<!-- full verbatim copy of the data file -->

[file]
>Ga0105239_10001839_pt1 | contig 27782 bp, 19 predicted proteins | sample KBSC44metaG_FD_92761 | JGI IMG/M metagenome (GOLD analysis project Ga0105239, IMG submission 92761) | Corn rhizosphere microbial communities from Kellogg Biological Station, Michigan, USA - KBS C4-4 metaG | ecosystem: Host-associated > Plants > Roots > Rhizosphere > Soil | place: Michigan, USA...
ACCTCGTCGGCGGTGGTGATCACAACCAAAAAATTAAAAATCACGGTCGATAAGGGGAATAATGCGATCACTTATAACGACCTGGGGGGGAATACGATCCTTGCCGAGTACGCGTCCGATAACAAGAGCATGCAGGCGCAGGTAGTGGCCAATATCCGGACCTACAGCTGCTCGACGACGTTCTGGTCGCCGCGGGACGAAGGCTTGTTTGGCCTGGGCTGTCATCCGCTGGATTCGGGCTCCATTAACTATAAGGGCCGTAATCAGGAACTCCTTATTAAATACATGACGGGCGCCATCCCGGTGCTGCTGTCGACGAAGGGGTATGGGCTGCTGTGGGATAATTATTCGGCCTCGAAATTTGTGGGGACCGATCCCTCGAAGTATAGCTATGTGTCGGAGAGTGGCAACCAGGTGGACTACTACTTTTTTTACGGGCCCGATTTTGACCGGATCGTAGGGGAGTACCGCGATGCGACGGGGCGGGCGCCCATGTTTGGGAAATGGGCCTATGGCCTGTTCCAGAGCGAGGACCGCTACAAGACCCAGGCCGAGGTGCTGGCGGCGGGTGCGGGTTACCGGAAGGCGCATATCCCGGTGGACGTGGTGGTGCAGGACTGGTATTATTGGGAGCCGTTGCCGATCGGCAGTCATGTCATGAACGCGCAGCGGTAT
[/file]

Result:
>Ga0105239_10001839_pt1 | contig 27782 bp, 19 predicted proteins | sample KBSC44metaG_FD_92761 | JGI IMG/M metagenome (GOLD analysis project Ga0105239, IMG submission 92761) | Corn rhizosphere microbial communities from Kellogg Biological Station, Michigan, USA - KBS C4-4 metaG | ecosystem: Host-associated > Plants > Roots > Rhizosphere > Soil | place: Michigan, USA...
ACCTCGTCGGCGGTGGTGATCACAACCAAAAAATTAAAAATCACGGTCGATAAGGGGAATAATGCGATCACTTATAACGACCTGGGGGGGAATACGATCCTTGCCGAGTACGCGTCCGATAACAAGAGCATGCAGGCGCAGGTAGTGGCCAATATCCGGACCTACAGCTGCTCGACGACGTTCTGGTCGCCGCGGGACGAAGGCTTGTTTGGCCTGGGCTGTCATCCGCTGGATTCGGGCTCCATTAACTATAAGGGCCGTAATCAGGAACTCCTTATTAAATACATGACGGGCGCCATCCCGGTGCTGCTGTCGACGAAGGGGTATGGGCTGCTGTGGGATAATTATTCGGCCTCGAAATTTGTGGGGACCGATCCCTCGAAGTATAGCTATGTGTCGGAGAGTGGCAACCAGGTGGACTACTACTTTTTTTACGGGCCCGATTTTGACCGGATCGTAGGGGAGTACCGCGATGCGACGGGGCGGGCGCCCATGTTTGGGAAATGGGCCTATGGCCTGTTCCAGAGCGAGGACCGCTACAAGACCCAGGCCGAGGTGCTGGCGGCGGGTGCGGGTTACCGGAAGGCGCATATCCCGGTGGACGTGGTGGTGCAGGACTGGTATTATTGGGAGCCGTTGCCGATCGGCAGTCATGTCATGAACGCGCAGCGGTAT